Movie Fan Man: Cinema Connoisseur

Traditional, Artsy, Genre-Within-Genre: A Little Something for Everyone

Birthday Haul 2020 Pt. 1

Hello to my followers, those I’m following, and all curious visitors,

I thought I would try something new and show off what I got for my Birthday. This was stuff from last year as this year is so far kind of boring for Blu Ray and DVD, at least Stateside wide. And it’s mainly stuff I got myself as some were from the UK and Germany, one was an exclusive, and were items I didn’t feel comfortable asking as gifts. If this is something you’d like to do yearly, please feel free to comment below. Enjoy.

and I’d like to give a special shout out and thanks to 88 Films for giving me a gift of Birthday points for being a customer and subscriber to their site. Really sweet!!







Filed under: Film & TV: Potpourri


Hello to all my followers, those I’m following, and all curious visitors,

I’m taking my annual Birthday break, but only for 2 weeks this time, taking a month off is good, but I constantly had the itch to post, so 14 days will be plenty.

Got some exciting stuff planned in the coming months, this time I’ll leave it as a surprise what’ll be coming up to add to any excitement out there.

Also, I hope everybody is safe, happy, and healthy during this very unusual period with the Coronavirus. I wish you all the best of health and safety.


Filed under: Annoucements

She Faced Death With Dignity

by Tony Nash

(Profiling Forgotten TV Gem 3)

(All opinions are of the author alone)

(Spoilers Ahead)

Georgina Hale in Lady Killers (1980)

Lady Killers: Lucky, Lucky Thirteen! (1980) ***** TV-14

Georgina Hale: Ruth Ellis

Roberta Taylor: Roberta Martin

Edward Hardwicke: Prosecutor Christmas Humphries

Robert Flemyng: Mr. Justice Havers

Bernard Horsfall: Melford Stevenson, Q.C.

Jane Lowe: Edna Baker

Andrew Johns: John Bickford

Michael Johnson: Desmond Cussen

Hosted by Robert Morley

Written by: Frances Galleymore

Directed by: Nicholas Ferguson

Synopsis: Ruth Ellis stuns the British judicial system by not only pleading guilty to the murder of her lover David Blakely, but also demanding to be executed. Ellis also made international news by being the last woman to be hanged in Britain.

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Lady Killers hit a high mark with its third ever episode by profiling Britain’s most famous trial of the mid-20th century: the day long trial of night club operator Ruth Ellis for the blatant murder of racecar driver David Blakely. In a move that even the courts were taken aback by, Ellis not only pled guilty to the murder, but demanded that no appeals be made by her solicitor and barrister and to be executed as soon as possible. Since Ellis’ guilt wasn’t in doubt, the episode instead focuses on attempts by her closest friend, her barrister and solicitor, and even members of Britain’s court system to find out why Ellis made no attempts to at least get her sentence reduced to life in jail. As the episode progresses, audiences and characters alike become attached to a very strange woman who seemed to know exactly what she was doing by accepting to be hung for her crime of passion and facing it with a type of quiet dignity. Even stranger is the empathy and sadness viewers and characters start feeling for her.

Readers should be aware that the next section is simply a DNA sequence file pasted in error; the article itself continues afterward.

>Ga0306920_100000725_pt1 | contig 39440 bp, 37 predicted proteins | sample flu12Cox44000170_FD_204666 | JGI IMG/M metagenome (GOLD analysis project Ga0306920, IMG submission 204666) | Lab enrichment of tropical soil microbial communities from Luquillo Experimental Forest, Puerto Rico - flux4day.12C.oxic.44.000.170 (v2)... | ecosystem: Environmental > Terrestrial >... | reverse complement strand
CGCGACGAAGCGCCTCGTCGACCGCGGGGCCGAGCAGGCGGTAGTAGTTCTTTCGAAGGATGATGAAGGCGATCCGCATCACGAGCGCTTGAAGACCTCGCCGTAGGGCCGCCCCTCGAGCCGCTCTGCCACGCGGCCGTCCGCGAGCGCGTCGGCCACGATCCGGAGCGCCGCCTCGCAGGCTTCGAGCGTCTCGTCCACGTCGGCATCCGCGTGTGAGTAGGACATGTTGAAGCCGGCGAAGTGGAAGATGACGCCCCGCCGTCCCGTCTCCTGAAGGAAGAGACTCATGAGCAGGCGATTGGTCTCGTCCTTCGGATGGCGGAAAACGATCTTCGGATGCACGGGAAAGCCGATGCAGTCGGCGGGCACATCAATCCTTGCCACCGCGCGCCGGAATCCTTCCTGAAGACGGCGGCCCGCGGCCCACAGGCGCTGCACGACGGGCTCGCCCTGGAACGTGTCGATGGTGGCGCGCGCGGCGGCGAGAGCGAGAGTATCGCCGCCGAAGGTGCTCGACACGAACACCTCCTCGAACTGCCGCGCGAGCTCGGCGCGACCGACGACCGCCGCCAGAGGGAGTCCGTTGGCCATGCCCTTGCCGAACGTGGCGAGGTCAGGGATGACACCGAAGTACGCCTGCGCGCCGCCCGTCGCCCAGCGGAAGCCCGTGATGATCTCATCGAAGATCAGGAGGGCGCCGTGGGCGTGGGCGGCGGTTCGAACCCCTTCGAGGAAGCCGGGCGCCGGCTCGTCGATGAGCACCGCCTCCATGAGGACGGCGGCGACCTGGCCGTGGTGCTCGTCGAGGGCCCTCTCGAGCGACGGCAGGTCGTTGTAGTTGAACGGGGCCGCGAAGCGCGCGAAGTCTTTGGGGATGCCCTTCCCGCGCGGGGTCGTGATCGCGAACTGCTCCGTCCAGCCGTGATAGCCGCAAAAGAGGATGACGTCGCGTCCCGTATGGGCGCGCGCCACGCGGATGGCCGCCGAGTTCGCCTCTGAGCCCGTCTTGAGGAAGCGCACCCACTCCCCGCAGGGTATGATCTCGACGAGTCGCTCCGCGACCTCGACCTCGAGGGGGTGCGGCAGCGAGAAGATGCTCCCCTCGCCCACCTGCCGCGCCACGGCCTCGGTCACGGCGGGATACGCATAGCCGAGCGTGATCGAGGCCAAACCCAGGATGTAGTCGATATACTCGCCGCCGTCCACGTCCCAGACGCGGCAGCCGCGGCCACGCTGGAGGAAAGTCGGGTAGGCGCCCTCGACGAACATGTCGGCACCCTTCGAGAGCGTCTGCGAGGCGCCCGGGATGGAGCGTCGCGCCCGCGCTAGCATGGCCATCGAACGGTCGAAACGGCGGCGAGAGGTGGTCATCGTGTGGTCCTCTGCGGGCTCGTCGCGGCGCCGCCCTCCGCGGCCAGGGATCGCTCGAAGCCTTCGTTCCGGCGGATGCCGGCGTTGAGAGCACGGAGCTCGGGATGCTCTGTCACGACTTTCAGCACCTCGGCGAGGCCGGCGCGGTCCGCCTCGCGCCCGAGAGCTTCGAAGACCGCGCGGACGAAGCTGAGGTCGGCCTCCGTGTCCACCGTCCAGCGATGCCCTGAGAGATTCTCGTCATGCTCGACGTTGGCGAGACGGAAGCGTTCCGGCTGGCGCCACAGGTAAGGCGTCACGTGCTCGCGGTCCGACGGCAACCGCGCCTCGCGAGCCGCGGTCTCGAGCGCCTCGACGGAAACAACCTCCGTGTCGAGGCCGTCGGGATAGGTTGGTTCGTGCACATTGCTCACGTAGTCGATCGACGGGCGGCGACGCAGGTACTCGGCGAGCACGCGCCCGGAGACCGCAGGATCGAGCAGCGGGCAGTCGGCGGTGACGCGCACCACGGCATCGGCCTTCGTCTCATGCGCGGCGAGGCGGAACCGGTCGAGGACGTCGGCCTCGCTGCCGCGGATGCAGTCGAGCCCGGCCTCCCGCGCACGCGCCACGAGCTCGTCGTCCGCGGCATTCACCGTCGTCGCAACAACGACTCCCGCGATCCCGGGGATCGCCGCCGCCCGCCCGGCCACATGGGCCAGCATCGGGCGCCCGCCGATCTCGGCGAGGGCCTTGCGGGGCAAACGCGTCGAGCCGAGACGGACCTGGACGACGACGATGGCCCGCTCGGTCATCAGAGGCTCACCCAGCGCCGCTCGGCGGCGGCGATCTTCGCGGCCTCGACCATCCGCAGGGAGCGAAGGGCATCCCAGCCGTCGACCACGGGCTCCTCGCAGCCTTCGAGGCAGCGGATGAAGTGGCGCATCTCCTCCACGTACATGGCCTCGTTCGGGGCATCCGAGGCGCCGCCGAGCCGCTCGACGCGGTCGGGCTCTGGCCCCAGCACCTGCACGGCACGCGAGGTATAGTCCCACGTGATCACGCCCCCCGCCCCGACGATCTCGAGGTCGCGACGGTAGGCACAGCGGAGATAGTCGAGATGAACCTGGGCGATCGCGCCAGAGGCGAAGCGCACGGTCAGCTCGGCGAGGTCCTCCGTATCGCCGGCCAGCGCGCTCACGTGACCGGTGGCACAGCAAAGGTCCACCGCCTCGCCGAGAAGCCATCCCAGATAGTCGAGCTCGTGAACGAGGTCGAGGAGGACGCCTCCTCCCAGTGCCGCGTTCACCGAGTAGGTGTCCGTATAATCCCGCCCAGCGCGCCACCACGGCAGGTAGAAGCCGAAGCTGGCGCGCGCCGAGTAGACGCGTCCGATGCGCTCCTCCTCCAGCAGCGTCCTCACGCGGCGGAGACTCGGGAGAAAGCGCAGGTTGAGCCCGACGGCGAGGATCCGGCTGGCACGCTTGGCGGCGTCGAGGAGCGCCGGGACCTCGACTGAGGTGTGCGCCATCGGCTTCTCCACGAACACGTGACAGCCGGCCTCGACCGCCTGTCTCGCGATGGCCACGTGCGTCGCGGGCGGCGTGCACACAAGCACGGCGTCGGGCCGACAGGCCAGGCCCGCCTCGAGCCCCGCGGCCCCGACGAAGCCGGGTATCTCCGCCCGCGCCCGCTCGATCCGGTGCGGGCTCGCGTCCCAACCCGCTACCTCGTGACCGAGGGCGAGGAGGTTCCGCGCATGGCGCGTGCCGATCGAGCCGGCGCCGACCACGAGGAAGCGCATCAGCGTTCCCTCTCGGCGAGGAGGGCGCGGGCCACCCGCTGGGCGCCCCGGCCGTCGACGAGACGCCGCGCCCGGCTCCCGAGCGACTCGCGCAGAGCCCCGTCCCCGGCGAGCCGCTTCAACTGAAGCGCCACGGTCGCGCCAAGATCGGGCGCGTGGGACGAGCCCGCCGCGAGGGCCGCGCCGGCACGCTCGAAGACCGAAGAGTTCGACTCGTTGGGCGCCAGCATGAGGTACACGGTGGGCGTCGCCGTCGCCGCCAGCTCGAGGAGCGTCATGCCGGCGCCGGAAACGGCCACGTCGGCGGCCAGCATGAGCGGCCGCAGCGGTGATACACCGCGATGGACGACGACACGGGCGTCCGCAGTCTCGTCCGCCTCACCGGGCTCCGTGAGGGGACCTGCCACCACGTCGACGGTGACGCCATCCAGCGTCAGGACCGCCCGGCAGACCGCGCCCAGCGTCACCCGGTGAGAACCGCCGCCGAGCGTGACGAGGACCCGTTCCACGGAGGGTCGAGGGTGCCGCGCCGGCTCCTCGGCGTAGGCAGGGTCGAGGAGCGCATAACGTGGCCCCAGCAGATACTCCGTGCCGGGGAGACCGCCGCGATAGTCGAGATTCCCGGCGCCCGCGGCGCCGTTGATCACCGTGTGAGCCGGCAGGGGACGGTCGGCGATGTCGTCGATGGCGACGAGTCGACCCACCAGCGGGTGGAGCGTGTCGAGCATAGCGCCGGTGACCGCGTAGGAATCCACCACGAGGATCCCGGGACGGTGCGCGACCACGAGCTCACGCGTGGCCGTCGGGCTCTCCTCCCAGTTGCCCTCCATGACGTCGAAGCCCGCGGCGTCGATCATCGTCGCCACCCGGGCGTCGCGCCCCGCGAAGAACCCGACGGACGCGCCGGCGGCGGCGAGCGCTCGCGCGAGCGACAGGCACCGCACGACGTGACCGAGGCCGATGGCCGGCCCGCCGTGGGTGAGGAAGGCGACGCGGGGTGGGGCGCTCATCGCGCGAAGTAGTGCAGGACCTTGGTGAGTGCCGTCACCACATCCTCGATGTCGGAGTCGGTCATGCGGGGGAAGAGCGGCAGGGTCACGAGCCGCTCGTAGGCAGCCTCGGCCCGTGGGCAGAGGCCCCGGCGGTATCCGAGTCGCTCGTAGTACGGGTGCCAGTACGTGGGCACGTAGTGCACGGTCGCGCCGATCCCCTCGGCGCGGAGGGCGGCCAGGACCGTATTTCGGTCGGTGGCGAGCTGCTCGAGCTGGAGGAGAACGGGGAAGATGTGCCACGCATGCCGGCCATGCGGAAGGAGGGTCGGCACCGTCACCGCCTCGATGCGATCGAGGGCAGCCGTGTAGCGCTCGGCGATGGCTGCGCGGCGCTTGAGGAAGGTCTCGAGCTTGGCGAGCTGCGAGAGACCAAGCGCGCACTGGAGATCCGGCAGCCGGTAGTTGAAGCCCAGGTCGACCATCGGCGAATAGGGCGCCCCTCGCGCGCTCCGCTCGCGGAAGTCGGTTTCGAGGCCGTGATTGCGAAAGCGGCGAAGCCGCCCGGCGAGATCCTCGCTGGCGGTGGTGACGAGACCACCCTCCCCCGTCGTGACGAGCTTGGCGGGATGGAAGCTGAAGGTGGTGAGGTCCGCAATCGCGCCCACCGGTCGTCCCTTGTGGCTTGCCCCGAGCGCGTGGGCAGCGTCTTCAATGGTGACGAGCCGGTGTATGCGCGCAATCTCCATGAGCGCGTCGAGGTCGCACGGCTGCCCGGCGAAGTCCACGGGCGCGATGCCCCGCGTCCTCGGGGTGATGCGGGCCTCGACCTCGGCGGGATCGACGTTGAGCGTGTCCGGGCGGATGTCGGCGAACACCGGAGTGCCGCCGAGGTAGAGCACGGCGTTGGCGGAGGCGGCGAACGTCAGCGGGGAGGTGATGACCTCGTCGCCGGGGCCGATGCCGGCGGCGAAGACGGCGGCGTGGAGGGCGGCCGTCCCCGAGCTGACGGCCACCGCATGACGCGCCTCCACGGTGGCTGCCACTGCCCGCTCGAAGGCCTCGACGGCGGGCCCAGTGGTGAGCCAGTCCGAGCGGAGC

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Host Robert Morley, who normally only appeared at the beginning and sometimes at the end of the episodes with information and facts, this time around makes frequent appearances between certain scenes discussing Ellis and her trial. This is no real surprise given the high notoriety the case received from the press, but also the history the trial made as after Ellis was hung, the Parliament, the monarchy, and even the judicial system itself abolished the death penalty for female prisoners.

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Georgina Hale, a fairly well recognized British character actress, gives the performance of a lifetime as the tragic Ruth Ellis. Ellis appeared to be a very worldly and practical woman, and Hale portrays that very well. What made Ellis standout from most of her contemporary and predecessor murderesses, was the complete calmness she displayed during her arrest, imprisonment, and trial, almost as of she was expecting everything to go as it did. Why she decided not to fight for her life, or why she wouldn’t give any details regarding how she came to find Blakely and kill him, and who may have supplied her with the gun would for some time be a mystery until way after her death, but Hale hints in her performance that Ellis didn’t want to get anyone associated with her, especially her son, more attention than was necessary, feeling this was her burden alone. Hale also plays up Ellis as a woman to be respected, as even the prison warden and bailiffs seem to have developed a kind of friendship with her, trying to make what little time she has left as pleasant as possible. The dignity Ellis displays and emits is almost overwhelming, almost as if she was a kind of martyr, acting out an almost cold rationale, as if she wanted to die.